Disability Discrimination in the Workplace



The Americans with Disabilities Act (ADA) is a powerful federal law that protects the rights of persons with disabilities. When it comes to your employment, California offers even more protections under the Fair Housing and Employment Act (FEHA). California is a leader in enacting legislation that protects persons with disabilities in the workplace. If you have a known disability, your employer is required to engage in what the law calls a good faith, interactive process to determine what accommodations would help you perform the essential functions of your job without causing them undue hardship. Undue hardship is a very high standard and difficult for employers to prove. In other words, employers can almost always provide you with accommodation under the law. But this doesn’t mean that they always do.


If you have a disability – physical or mental – that affects your ability to perform your job, you have rights. Examples of reasonable accommodations include more frequent breaks, finite leaves of absence, working from home, lifting restrictions, altered workstations, etc. A disability is defined broadly by the ADA, requiring that your condition substantially affect a major life activity. The FEHA removes the “substantial” requirement, thus covering even more disabilities in the workplace.


Persons who need accommodations due to their disability often face retaliation and harassment at the hands of co-workers or supervisors. Your hours may be cut, you come back from a finite leave only to be terminated, or you suddenly start getting written up more. In addition, we often see rights violated when new supervisors are hired and start interacting with the employee with a disability.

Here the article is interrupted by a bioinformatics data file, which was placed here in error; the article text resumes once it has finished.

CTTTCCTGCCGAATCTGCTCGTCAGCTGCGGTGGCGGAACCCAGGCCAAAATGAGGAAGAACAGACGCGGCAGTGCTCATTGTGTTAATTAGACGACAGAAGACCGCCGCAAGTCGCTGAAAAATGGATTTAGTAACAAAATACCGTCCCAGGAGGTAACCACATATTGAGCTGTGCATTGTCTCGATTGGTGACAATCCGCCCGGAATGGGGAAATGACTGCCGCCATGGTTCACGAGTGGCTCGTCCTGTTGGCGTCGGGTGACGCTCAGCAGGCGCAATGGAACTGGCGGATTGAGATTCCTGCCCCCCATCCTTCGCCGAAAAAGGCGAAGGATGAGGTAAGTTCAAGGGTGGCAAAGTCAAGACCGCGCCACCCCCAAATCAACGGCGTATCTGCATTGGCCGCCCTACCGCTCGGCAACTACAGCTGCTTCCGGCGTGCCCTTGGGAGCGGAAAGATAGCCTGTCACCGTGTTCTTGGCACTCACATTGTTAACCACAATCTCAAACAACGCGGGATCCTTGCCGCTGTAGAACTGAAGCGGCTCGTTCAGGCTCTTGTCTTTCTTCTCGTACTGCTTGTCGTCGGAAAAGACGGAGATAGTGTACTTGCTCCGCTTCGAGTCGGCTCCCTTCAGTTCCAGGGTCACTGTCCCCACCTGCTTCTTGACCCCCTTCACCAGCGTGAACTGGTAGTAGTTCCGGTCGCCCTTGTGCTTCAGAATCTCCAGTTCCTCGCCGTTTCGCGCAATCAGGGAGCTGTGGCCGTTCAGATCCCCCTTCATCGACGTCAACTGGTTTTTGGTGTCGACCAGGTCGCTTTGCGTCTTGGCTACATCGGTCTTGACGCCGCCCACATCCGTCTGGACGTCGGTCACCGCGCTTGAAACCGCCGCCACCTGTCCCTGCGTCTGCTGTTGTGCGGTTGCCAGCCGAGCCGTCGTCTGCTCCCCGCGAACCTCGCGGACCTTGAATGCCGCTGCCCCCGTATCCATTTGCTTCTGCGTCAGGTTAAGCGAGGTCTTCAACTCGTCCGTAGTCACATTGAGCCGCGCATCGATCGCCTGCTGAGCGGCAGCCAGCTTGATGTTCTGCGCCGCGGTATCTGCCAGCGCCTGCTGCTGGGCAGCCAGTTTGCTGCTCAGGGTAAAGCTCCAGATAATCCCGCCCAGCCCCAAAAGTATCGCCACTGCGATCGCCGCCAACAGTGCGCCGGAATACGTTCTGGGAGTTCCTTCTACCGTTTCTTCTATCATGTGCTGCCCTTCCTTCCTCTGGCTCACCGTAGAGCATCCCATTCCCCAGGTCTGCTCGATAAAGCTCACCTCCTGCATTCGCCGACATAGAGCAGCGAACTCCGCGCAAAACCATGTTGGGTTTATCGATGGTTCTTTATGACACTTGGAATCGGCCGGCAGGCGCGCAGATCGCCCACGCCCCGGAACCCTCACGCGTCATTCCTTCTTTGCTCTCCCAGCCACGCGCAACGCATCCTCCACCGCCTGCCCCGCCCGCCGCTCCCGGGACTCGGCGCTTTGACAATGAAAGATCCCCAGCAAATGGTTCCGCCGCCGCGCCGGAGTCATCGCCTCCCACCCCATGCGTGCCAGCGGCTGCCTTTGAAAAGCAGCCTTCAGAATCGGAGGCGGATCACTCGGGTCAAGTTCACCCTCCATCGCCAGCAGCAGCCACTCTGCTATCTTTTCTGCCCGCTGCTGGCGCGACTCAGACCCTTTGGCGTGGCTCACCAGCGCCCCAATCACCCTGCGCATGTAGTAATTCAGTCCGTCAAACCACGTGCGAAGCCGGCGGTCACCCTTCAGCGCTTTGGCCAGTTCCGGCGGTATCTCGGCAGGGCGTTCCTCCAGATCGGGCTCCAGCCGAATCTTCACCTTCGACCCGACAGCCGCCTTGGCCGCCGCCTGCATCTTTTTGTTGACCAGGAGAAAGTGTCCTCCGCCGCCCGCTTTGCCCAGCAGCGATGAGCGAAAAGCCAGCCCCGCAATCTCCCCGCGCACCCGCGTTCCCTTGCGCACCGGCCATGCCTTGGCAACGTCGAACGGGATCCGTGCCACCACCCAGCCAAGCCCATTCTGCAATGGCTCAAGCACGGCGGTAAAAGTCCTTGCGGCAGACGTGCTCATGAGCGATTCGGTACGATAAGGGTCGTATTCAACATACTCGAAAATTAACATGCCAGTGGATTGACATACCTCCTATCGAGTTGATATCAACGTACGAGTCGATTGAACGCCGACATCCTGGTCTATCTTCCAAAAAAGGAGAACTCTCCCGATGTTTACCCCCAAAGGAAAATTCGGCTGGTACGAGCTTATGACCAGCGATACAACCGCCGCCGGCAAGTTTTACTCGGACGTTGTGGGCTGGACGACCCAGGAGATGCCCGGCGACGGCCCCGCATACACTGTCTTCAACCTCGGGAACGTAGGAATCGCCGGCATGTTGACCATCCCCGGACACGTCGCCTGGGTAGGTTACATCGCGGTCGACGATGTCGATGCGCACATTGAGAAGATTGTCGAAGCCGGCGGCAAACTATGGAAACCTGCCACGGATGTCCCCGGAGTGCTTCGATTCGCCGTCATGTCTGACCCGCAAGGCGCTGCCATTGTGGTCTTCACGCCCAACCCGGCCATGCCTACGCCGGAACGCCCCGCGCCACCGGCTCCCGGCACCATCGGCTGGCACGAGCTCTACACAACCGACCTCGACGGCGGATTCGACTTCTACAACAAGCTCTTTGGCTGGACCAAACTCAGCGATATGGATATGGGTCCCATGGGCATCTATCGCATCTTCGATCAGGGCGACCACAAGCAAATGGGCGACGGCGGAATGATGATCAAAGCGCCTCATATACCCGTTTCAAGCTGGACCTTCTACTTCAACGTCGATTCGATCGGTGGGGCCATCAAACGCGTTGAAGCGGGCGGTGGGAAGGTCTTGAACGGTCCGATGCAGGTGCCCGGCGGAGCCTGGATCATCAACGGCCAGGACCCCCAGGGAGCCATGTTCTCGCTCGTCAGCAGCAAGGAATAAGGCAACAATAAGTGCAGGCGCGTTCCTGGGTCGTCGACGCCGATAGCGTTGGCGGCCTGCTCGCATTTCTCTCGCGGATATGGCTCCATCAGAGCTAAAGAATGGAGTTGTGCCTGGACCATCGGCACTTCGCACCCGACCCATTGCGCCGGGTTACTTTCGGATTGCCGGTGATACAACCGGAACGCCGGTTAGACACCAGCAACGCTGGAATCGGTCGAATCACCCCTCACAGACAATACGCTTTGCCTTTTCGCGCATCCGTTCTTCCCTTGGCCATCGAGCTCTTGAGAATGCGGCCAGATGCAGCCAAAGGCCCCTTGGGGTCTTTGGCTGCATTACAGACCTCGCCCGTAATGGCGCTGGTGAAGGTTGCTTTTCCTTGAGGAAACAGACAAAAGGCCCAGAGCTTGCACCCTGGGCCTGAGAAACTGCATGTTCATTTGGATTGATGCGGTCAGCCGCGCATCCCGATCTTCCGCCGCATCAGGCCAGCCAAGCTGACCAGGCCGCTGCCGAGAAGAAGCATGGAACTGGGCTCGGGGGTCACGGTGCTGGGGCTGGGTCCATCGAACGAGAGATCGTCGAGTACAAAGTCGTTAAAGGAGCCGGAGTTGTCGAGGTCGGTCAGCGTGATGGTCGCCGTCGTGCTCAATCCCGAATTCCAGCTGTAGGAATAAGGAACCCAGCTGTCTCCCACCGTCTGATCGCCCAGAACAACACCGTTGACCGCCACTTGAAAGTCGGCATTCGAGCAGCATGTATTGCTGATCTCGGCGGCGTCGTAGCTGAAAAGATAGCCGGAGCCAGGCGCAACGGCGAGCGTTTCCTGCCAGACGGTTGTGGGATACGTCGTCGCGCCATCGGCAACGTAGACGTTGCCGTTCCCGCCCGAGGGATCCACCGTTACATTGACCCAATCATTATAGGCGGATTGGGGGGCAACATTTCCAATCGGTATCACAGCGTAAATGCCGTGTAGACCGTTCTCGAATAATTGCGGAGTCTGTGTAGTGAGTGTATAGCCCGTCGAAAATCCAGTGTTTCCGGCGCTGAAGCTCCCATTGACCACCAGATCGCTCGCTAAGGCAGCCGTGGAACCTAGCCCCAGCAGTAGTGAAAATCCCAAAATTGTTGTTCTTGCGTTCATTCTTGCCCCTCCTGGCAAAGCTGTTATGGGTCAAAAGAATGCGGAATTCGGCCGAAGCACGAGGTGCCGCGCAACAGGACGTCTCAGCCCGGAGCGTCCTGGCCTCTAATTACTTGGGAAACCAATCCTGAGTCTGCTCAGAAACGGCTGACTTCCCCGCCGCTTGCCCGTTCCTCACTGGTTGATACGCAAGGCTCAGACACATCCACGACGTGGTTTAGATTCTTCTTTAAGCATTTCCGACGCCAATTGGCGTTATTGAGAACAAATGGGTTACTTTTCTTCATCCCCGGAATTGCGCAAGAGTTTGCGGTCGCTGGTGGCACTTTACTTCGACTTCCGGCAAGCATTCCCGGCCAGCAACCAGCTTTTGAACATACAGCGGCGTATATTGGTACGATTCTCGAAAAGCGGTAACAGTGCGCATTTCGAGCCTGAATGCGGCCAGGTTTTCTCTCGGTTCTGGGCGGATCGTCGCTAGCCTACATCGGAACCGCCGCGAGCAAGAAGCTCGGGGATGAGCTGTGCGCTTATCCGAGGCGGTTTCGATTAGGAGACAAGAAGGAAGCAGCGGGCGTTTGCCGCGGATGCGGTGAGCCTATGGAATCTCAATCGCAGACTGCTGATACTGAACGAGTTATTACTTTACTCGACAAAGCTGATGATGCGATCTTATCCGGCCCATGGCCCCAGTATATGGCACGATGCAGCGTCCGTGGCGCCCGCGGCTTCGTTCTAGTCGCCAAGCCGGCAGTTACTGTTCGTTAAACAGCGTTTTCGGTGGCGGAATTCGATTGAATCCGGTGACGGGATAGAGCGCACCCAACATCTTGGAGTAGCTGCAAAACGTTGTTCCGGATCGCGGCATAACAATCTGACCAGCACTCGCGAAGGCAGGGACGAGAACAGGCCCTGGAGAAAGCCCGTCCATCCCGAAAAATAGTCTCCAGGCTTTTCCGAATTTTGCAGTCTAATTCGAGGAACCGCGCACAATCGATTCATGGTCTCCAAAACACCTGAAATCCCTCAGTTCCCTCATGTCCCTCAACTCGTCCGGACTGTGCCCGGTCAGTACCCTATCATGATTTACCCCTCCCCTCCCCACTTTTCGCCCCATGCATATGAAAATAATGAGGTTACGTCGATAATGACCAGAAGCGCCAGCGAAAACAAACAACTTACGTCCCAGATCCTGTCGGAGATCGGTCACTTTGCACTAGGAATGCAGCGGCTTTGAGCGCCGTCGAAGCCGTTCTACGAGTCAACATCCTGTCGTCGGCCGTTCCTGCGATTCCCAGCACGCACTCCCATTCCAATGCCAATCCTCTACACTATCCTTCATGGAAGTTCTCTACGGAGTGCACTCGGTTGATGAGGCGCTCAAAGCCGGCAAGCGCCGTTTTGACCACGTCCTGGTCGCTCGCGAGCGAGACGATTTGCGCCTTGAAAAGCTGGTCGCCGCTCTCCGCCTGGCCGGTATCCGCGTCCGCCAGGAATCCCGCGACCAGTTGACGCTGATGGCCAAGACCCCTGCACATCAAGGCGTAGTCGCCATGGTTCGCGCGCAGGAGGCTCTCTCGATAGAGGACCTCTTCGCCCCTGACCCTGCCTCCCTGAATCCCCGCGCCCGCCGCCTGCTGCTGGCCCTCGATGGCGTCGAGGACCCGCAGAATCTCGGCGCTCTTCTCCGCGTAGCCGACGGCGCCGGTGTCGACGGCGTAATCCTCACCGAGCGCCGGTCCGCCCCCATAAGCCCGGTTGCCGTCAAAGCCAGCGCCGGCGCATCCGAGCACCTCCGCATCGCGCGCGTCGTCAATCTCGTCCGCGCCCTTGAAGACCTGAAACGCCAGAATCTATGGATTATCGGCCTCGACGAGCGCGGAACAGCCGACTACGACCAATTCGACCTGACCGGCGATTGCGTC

Here are a few things you can do if you believe you are experiencing discrimination due to your disability/need for an accommodation at work:

  • Report your concerns to your direct supervisor in writing to given them a chance to remedy the situation;
  • Contact your HR Representative/Hotline and make a written, formal complaint;
  • A case is only as good as its evidence. Oral evidence is not very strong. Write down everything occurring, and make written complaints so there is a record;
  • Contact the experienced employment law attorneys at Potter Handy to discuss your particular situation and rights.


You should never be treated differently or afforded fewer opportunities because you have a disability. If you are being subjected to disability discrimination in the workplace, as an employee, you have options. You have rights. The Potter Handy Law Firm is here for you.


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